Sunday, 27 May 2012

Sunday Sermon: Lao Tsu and Moses

Every, good morning! Thank you for all things. Thank you for your endless ocean of logos. I can not do it any justice, but I make my humble contribution sincerely, with as pure a heart as I can manage, and I hope that it is helpful or useful to people who read it. Amen.


I'm going to tell the story of Lao Tsu's writing the Tao Te Ching. The story probably isn't true, and I won't get all the details right anyway, but it's a traditional story and it is sort of within its own tradition to retell the story freshly.

For those not familiar with the Tao Te Ching, it is the most important text of the Taoists. It is very short and is made up of beautiful, meditative, always paradoxical poems. It is one of my most dearly favoured ancient texts and I heartily commend it.

But Lao Tsu, already a noted philosopher in his lifetime, had not written anything down. In this he was like his near-contemporary Socrates, and like Jesus. As far as Lao Tsu was concerned, when he came to the conclusion that he was dying, that was the way it was going to be. Apparently he could write, so he didn't have the excuse Jesus has of probable illiteracy. He was either too lazy to write - unlikely, since he held down a job as Keeper of the Archives, read a lot of classical texts and maintained a school of philosophy - or he had his reasons.

When he discovered he was dying Lao Tsu travelled toward the western borders of China in order to go into the Himalayas to die in his own chosen, peaceful way, in nature. The Emperor found out about this plan and sent to the borders to stop Lao Tsu. He was taken hostage in a sense, a hostage from his own peaceful end, until he wrote down his teaching. According to this story we would not have the Tao Te Ching if this political intervention and unjust internment had not occurred, which leaves us wondering whether we should thank the fates or hold the Tao Te Ching itself somewhat skeptically, or both.

Anyway this is how it came to be that Lao Tsu wrote. By far the most important and most remembered lines are the first two, which appear to tell us why he didn't wish to write, and why we should treat all religious writings as implicitly suspect or, at least, non-canonical.

The Tao that can be told is not the eternal Tao
The name that can be named is not the eternal name

What he then went on to write is a pantheistic collection of paeans to paradox, which frankly is hard to make any clear sense out of (I may be stupid but I have read it many times, and made a sincere attempt to learn the language in order to understand it and other literature from the Chinese Spring-Autumn period, but that was 25 or so years ago). Also it is beautiful, evocative, challenging and has been the basis of the meditations of millions for two and a half thousand years. But in my mind, it is these two first lines that are the most important ones, Lao Tsu's own 'first layer' of teaching, of which all the rest, and indeed almost all religion and literature if it's right, is subordinate.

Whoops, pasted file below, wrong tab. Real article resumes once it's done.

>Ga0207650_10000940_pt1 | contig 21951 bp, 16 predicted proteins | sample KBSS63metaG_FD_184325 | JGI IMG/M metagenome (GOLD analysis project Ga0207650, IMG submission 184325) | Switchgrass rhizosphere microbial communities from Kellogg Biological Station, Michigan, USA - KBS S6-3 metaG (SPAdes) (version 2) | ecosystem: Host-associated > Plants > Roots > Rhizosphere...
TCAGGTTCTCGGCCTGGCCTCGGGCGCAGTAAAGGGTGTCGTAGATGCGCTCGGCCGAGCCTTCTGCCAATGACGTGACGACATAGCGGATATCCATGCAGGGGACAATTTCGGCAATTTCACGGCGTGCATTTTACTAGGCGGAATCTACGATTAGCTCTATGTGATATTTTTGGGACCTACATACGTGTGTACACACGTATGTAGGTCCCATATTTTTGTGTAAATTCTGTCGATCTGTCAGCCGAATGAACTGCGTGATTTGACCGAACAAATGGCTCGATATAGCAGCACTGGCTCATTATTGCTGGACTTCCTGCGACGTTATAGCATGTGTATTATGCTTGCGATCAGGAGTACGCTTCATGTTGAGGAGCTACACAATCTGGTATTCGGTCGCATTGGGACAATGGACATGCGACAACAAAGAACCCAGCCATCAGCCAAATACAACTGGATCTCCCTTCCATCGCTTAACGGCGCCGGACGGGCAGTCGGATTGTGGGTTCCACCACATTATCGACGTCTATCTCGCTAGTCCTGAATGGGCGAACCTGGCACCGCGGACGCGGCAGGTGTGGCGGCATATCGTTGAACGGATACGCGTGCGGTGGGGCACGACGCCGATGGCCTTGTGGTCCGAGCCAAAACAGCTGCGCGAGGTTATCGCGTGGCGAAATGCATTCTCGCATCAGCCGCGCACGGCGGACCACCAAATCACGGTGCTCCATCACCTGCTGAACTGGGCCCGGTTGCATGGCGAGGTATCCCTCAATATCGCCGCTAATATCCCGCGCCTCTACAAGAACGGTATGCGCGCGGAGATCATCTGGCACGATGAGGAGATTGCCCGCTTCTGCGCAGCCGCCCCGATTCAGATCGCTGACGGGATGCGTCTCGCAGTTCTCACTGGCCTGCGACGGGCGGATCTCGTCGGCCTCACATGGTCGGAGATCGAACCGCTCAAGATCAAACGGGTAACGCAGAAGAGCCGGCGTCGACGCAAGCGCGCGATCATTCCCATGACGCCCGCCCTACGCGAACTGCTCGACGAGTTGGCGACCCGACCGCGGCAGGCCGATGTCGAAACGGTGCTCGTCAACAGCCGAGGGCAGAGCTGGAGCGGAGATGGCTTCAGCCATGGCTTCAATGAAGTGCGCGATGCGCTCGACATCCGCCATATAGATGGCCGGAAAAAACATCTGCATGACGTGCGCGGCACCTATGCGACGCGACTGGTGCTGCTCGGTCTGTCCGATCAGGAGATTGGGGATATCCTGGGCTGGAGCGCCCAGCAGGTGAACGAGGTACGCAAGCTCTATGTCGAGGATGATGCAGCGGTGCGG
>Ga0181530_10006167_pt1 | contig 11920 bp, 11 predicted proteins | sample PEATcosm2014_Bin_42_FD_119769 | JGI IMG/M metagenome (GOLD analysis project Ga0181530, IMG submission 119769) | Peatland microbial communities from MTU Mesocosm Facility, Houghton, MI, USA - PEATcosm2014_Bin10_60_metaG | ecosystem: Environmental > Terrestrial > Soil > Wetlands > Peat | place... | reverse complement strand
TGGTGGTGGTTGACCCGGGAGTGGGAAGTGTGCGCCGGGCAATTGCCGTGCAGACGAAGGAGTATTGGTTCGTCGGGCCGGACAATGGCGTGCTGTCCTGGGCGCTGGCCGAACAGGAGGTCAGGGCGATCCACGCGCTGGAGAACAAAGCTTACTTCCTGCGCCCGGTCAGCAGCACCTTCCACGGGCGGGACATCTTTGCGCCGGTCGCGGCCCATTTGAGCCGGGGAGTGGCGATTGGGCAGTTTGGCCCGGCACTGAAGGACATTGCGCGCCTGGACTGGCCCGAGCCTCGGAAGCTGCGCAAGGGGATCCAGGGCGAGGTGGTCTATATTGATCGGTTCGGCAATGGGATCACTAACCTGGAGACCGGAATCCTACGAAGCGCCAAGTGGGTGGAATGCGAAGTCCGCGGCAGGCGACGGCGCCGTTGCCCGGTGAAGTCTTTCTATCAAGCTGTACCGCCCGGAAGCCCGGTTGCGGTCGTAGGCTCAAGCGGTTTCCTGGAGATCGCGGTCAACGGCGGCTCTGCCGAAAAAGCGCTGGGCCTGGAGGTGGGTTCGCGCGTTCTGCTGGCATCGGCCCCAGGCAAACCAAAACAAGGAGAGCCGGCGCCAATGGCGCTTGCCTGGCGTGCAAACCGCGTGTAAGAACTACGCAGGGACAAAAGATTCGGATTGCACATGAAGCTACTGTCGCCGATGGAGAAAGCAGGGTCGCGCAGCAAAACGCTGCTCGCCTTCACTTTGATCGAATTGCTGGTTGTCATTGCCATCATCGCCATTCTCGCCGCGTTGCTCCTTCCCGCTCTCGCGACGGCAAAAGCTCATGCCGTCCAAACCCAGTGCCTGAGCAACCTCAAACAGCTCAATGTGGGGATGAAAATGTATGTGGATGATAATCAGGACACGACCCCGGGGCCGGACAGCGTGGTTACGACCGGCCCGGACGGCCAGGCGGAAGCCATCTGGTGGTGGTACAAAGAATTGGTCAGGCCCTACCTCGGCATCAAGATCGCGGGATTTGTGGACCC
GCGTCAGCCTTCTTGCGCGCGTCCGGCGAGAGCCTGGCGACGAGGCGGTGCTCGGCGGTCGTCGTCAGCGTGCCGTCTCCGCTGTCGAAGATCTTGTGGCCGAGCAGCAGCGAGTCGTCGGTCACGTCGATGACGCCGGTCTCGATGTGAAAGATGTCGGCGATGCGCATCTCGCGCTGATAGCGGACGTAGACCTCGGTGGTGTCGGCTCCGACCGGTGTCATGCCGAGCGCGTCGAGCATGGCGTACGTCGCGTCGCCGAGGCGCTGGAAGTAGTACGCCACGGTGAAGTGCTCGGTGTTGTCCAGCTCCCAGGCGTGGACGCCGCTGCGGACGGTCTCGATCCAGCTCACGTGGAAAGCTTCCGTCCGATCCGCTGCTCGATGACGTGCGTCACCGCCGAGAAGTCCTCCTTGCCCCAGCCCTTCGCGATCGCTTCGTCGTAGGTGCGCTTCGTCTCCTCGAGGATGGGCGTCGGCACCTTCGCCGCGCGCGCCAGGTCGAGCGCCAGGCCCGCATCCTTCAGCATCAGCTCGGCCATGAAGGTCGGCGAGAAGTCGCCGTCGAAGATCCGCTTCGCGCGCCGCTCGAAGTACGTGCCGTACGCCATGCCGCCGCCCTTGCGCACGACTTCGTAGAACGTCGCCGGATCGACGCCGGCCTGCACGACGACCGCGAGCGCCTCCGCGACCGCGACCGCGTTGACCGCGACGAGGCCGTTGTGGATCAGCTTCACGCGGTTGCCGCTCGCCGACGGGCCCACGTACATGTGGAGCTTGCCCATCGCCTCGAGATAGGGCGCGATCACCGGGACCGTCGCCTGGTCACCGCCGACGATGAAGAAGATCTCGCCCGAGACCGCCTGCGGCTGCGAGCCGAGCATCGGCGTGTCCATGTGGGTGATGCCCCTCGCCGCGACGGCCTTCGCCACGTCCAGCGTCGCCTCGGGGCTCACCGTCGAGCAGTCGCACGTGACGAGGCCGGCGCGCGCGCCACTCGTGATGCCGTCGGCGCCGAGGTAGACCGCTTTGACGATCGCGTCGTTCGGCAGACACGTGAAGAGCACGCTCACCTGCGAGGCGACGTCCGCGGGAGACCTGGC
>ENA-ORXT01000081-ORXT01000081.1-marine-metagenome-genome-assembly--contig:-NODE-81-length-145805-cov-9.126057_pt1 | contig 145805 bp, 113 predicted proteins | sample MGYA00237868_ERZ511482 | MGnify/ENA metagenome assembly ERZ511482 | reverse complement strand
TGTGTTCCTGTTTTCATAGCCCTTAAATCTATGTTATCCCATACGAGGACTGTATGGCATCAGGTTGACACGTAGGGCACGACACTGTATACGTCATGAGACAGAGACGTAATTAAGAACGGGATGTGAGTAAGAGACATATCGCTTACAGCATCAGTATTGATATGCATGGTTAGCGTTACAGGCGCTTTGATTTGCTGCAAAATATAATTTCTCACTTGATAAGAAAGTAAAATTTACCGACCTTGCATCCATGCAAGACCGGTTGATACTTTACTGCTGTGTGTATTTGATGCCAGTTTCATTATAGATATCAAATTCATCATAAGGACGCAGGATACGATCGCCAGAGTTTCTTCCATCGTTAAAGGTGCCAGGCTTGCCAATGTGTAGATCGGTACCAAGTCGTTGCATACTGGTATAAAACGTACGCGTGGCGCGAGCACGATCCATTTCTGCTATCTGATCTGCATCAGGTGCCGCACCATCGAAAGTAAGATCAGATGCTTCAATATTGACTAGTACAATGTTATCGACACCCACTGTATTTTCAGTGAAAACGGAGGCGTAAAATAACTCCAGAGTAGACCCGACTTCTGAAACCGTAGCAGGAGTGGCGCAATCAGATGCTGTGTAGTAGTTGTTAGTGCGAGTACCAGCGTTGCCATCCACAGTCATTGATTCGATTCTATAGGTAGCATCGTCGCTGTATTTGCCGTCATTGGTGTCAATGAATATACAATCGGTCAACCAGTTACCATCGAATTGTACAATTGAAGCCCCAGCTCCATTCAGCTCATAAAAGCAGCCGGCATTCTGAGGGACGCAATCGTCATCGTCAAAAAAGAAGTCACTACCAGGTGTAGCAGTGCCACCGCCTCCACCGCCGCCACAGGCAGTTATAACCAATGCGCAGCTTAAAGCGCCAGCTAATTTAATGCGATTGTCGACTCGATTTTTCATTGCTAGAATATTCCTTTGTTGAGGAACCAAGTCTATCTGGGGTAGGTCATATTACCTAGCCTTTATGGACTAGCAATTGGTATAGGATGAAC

Because if you paint a picture of a parrot, regardless of how detailed; indeed even if you took high resolution video of a parrot, it is not the eternal parrot. It is not a parrot at all.

The repetition of the pattern (the first line actually kind-of says, "The Tao that can be tao-ed is not the eternal Tao"; dào ke dào fei cháng dào) invites us to repeat the pattern, so let's play:

The religion that can be lived is not the eternal religion.
The life that can be lived is not eternal life.
The god that can be represented is not God.
A name of God is not the name of God.
A future that can be predicted is not the future.
A past that can be storied is not the past.
The present that can be comprehended is not the present.
The chord that can be played is not the perfect chord.
The strategy that can be conducted is not the ideal strategy.
The map is not the territory.
The you now is not you.

My apologies for getting carried away there but I really like the formulation.

It might seem a strange place for me to find illumination on the second and third of the Ten Commandments, penned some centuries earlier very far to the West. So far to the West was it penned in fact, and so relatively recently (along with secular scholarship, I place the Mosaic writings much later than does tradition) that it is virtually impossible that the respective traditions had any contact on the matter. And they do have a very different... um, voice. In short (Exodus 20):

2. Thou shalt not make unto thee any graven image or any likeness of any thing. (verse 4)
3. Thou shalt not take the name of the Lord thy God in vain. (verse 7)